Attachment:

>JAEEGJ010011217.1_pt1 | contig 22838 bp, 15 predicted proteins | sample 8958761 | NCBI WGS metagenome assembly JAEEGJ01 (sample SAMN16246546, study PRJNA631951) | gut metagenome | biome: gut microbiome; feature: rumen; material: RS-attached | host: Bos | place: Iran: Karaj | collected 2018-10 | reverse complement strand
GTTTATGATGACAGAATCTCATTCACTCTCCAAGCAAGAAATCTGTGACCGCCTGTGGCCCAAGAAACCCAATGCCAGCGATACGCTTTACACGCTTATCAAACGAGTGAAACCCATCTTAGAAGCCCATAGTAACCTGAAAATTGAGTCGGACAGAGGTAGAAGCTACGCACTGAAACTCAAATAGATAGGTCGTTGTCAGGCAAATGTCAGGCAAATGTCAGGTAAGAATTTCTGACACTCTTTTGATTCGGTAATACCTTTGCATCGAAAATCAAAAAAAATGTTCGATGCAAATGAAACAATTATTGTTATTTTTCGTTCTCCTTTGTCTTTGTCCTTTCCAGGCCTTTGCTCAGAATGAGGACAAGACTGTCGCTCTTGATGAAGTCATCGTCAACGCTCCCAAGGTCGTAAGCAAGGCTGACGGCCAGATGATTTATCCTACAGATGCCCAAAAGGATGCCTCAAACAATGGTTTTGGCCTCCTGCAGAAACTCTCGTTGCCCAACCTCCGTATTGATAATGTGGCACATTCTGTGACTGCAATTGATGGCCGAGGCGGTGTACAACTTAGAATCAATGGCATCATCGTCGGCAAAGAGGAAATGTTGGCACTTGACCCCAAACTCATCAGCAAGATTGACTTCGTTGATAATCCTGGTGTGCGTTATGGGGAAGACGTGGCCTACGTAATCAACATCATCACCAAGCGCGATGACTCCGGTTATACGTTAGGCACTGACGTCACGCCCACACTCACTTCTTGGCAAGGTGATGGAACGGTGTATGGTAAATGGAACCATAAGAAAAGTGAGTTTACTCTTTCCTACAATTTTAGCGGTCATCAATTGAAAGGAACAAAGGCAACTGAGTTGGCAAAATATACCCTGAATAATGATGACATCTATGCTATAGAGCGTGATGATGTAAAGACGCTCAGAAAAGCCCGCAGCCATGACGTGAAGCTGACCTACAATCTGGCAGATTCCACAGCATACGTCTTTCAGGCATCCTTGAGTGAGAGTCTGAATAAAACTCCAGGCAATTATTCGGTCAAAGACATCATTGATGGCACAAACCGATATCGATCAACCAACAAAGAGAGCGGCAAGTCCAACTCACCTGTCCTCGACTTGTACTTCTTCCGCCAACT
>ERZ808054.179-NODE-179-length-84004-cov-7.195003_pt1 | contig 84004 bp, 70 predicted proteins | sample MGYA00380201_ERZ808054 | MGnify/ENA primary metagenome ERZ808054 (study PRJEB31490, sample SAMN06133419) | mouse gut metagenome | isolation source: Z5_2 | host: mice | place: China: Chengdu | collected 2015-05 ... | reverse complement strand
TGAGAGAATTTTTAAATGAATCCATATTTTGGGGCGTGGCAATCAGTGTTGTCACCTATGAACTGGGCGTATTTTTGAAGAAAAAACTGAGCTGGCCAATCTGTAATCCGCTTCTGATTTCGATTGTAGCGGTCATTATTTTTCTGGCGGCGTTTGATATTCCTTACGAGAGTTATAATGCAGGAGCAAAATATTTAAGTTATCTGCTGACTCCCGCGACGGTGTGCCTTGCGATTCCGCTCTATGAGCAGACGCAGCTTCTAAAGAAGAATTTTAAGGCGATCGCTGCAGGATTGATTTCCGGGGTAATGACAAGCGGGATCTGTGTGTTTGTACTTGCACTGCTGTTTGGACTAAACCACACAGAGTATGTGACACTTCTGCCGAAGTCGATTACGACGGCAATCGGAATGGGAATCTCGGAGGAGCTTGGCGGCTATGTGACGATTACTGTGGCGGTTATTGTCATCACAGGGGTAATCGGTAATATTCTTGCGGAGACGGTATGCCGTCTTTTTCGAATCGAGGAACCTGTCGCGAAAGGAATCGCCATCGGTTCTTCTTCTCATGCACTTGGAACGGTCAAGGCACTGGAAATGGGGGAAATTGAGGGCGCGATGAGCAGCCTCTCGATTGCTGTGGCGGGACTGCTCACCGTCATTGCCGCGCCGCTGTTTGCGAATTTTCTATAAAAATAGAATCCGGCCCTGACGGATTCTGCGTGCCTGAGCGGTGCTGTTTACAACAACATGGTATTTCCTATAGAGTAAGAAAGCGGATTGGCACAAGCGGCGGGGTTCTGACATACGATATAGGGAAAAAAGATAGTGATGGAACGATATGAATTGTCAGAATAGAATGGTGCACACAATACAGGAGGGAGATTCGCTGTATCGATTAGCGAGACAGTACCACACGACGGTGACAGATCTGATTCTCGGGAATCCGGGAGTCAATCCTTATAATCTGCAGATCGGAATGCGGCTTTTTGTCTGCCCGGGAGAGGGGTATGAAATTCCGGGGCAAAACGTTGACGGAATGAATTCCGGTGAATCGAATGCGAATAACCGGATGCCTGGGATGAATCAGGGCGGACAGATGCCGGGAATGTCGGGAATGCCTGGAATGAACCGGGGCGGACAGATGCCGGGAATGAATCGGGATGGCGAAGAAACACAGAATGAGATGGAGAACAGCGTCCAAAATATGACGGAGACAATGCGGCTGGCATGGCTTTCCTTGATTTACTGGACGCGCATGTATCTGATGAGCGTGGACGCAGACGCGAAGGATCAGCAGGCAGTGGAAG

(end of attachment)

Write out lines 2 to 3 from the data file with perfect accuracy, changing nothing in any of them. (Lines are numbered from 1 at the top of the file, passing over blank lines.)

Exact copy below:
GTTTATGATGACAGAATCTCATTCACTCTCCAAGCAAGAAATCTGTGACCGCCTGTGGCCCAAGAAACCCAATGCCAGCGATACGCTTTACACGCTTATCAAACGAGTGAAACCCATCTTAGAAGCCCATAGTAACCTGAAAATTGAGTCGGACAGAGGTAGAAGCTACGCACTGAAACTCAAATAGATAGGTCGTTGTCAGGCAAATGTCAGGCAAATGTCAGGTAAGAATTTCTGACACTCTTTTGATTCGGTAATACCTTTGCATCGAAAATCAAAAAAAATGTTCGATGCAAATGAAACAATTATTGTTATTTTTCGTTCTCCTTTGTCTTTGTCCTTTCCAGGCCTTTGCTCAGAATGAGGACAAGACTGTCGCTCTTGATGAAGTCATCGTCAACGCTCCCAAGGTCGTAAGCAAGGCTGACGGCCAGATGATTTATCCTACAGATGCCCAAAAGGATGCCTCAAACAATGGTTTTGGCCTCCTGCAGAAACTCTCGTTGCCCAACCTCCGTATTGATAATGTGGCACATTCTGTGACTGCAATTGATGGCCGAGGCGGTGTACAACTTAGAATCAATGGCATCATCGTCGGCAAAGAGGAAATGTTGGCACTTGACCCCAAACTCATCAGCAAGATTGACTTCGTTGATAATCCTGGTGTGCGTTATGGGGAAGACGTGGCCTACGTAATCAACATCATCACCAAGCGCGATGACTCCGGTTATACGTTAGGCACTGACGTCACGCCCACACTCACTTCTTGGCAAGGTGATGGAACGGTGTATGGTAAATGGAACCATAAGAAAAGTGAGTTTACTCTTTCCTACAATTTTAGCGGTCATCAATTGAAAGGAACAAAGGCAACTGAGTTGGCAAAATATACCCTGAATAATGATGACATCTATGCTATAGAGCGTGATGATGTAAAGACGCTCAGAAAAGCCCGCAGCCATGACGTGAAGCTGACCTACAATCTGGCAGATTCCACAGCATACGTCTTTCAGGCATCCTTGAGTGAGAGTCTGAATAAAACTCCAGGCAATTATTCGGTCAAAGACATCATTGATGGCACAAACCGATATCGATCAACCAACAAAGAGAGCGGCAAGTCCAACTCACCTGTCCTCGACTTGTACTTCTTCCGCCAACT
>ERZ808054.179-NODE-179-length-84004-cov-7.195003_pt1 | contig 84004 bp, 70 predicted proteins | sample MGYA00380201_ERZ808054 | MGnify/ENA primary metagenome ERZ808054 (study PRJEB31490, sample SAMN06133419) | mouse gut metagenome | isolation source: Z5_2 | host: mice | place: China: Chengdu | collected 2015-05 ... | reverse complement strand